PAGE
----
The sorry state of the union – where rorts rule and shredders work overtime

Another day, another dollar and another big union rort. Or at least that’s the way it is beginning to appear to me.

Hardly a day goes by that we don’t hear about some union official doing the wrong thing, whether it is claiming expenses they were not entitled to or other weird and wonderful things like paying for call girls. Or was that after the guy went on to become a politician? There are so many it’s hard to keep track of them.

The latest “faux pas”, as I will politely call it, is that the head of the Construction, Forestry, Mining and Energy Union (CFMEU) in Queensland allegedly ordered the covering up of the destruction of tonnes of documents demanded by the Royal Commission into Trade Unions.

That’s according to the ABC, which reports that former CFMEU Queensland president Dave Hanna told the commission that state secretary Michael Ravbar had in early 2014 instructed staff to cover up security cameras at the union’s Brisbane offices when boxes of documents were being removed for destruction. The commission is probing whether Commonwealth criminal offences were committed when documents it required were destroyed.

Not a really smart move – if true. Things like that have a way of being found out. Just ask any politician.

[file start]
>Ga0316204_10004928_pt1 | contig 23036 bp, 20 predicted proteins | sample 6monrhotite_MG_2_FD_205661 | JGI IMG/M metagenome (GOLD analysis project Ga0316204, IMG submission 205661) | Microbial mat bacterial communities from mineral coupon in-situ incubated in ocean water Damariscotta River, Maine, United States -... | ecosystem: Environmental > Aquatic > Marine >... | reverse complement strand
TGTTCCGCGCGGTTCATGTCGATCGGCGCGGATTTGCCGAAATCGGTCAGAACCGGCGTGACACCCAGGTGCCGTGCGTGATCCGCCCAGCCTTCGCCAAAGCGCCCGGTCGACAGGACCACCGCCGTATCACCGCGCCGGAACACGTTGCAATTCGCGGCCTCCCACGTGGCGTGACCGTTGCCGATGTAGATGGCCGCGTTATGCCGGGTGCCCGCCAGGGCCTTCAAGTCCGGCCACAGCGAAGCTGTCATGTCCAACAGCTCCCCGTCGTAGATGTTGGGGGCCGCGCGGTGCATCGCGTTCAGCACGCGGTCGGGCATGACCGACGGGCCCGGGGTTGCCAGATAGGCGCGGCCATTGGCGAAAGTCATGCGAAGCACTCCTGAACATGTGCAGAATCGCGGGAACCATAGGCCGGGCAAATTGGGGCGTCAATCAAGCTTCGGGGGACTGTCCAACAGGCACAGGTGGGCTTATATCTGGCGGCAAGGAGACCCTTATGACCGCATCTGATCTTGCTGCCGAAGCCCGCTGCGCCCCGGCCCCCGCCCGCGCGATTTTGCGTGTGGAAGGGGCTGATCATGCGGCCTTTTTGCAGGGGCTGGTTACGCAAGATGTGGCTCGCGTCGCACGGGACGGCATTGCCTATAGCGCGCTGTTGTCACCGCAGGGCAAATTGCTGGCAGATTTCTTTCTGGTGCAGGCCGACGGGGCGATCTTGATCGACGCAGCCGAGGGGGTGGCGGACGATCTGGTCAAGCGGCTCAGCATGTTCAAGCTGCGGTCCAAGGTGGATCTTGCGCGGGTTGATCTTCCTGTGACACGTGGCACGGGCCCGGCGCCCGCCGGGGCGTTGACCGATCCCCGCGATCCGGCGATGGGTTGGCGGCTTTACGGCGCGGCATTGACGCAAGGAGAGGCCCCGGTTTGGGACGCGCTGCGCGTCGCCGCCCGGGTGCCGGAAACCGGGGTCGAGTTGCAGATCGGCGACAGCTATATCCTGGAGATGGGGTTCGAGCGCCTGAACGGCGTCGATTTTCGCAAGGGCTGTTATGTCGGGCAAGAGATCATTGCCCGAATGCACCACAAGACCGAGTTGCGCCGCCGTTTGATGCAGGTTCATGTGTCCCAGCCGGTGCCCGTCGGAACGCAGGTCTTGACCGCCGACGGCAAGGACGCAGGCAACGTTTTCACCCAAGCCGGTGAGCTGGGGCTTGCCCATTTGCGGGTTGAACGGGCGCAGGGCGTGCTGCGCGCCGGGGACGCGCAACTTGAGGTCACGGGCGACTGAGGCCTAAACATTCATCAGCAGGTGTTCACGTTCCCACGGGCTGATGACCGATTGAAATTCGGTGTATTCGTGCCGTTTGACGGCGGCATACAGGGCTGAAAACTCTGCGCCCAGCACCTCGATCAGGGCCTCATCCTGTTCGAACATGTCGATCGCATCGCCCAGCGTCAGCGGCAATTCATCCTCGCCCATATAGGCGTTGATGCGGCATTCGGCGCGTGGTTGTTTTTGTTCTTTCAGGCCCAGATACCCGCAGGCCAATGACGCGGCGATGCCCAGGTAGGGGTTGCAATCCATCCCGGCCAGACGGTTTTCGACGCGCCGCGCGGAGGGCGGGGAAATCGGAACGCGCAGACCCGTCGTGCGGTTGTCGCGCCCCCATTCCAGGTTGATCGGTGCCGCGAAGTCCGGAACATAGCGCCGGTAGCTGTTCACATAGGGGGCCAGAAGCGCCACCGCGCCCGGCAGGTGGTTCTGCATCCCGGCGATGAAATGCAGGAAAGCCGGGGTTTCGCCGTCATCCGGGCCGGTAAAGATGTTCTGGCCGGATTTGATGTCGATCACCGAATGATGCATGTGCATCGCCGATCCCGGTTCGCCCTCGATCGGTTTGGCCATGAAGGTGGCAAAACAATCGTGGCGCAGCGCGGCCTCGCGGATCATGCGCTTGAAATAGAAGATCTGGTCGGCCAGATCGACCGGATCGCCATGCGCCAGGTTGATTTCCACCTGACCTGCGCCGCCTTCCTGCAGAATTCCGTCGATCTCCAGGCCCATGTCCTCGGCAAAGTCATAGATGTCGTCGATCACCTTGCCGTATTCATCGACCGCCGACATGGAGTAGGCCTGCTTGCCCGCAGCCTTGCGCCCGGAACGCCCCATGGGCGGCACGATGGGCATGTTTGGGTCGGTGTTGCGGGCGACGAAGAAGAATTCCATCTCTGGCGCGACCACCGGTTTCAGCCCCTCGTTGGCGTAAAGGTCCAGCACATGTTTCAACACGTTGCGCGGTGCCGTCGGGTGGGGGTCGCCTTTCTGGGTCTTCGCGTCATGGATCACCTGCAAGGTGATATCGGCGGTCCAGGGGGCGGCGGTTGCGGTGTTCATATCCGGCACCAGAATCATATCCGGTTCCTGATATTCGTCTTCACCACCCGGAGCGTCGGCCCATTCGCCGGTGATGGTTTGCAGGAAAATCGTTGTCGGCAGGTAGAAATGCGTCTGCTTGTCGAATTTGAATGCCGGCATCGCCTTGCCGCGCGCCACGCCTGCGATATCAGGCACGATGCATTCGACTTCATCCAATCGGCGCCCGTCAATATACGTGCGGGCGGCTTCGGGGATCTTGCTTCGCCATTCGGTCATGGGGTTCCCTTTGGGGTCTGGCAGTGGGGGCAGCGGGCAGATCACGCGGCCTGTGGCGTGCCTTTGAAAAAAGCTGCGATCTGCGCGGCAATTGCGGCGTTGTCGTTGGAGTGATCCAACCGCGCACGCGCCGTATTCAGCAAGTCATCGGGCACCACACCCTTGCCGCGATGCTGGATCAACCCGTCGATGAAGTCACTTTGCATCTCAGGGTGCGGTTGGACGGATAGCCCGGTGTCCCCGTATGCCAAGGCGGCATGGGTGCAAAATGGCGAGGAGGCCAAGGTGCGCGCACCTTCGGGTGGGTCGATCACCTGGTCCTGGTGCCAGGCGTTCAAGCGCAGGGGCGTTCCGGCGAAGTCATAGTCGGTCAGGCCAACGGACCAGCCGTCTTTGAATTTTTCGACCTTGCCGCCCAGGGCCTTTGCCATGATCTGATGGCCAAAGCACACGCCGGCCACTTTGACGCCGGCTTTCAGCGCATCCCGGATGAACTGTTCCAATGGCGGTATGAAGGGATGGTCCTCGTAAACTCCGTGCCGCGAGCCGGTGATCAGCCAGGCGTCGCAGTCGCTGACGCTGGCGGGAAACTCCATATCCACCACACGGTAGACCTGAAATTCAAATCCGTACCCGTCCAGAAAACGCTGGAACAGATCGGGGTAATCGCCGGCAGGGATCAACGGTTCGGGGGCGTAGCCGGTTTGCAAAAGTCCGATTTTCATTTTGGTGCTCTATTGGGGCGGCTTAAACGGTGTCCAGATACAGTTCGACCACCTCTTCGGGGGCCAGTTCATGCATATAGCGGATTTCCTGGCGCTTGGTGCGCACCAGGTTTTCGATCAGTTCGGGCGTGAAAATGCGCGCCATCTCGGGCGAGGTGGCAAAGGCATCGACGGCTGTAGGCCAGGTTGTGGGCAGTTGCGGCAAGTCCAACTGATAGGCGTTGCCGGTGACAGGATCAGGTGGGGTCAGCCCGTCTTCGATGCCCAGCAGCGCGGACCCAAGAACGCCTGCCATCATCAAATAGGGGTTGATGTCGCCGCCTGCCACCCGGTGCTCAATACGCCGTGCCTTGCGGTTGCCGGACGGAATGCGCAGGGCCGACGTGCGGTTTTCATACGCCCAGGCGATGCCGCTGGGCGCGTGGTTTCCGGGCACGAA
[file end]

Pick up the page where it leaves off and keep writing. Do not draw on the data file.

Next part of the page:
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Destruction of evidence required by a federal judicial proceeding also carries a jail term of up to five years, which is not something to take lightly.

I lost track of who said what after that in the hearings yesterday. It seemed evidence was ever-changing and some of the main players have yet to give evidence, so may have a different version. Mr Ravbar himself will have a chance to defend himself when he takes the stand later this week.

The sad thing is that ongoing revelations like this totally undermine trade unions and what good work they still do.

Love them or hate them, unions are just about the only the champion of the working man or woman we have left in this age of workplace agreements, where some employers change staff like they are changing toilet rolls.

But are they worth the trouble given revelations like this? I’m wondering, while trying to get the sour taste out of my mouth after reading the coverage of the royal commission.

What do you think? Are the tales we hear of union wrongdoings the exception rather than the rule? Are unions still relevant and worth the cost of their membership fees today?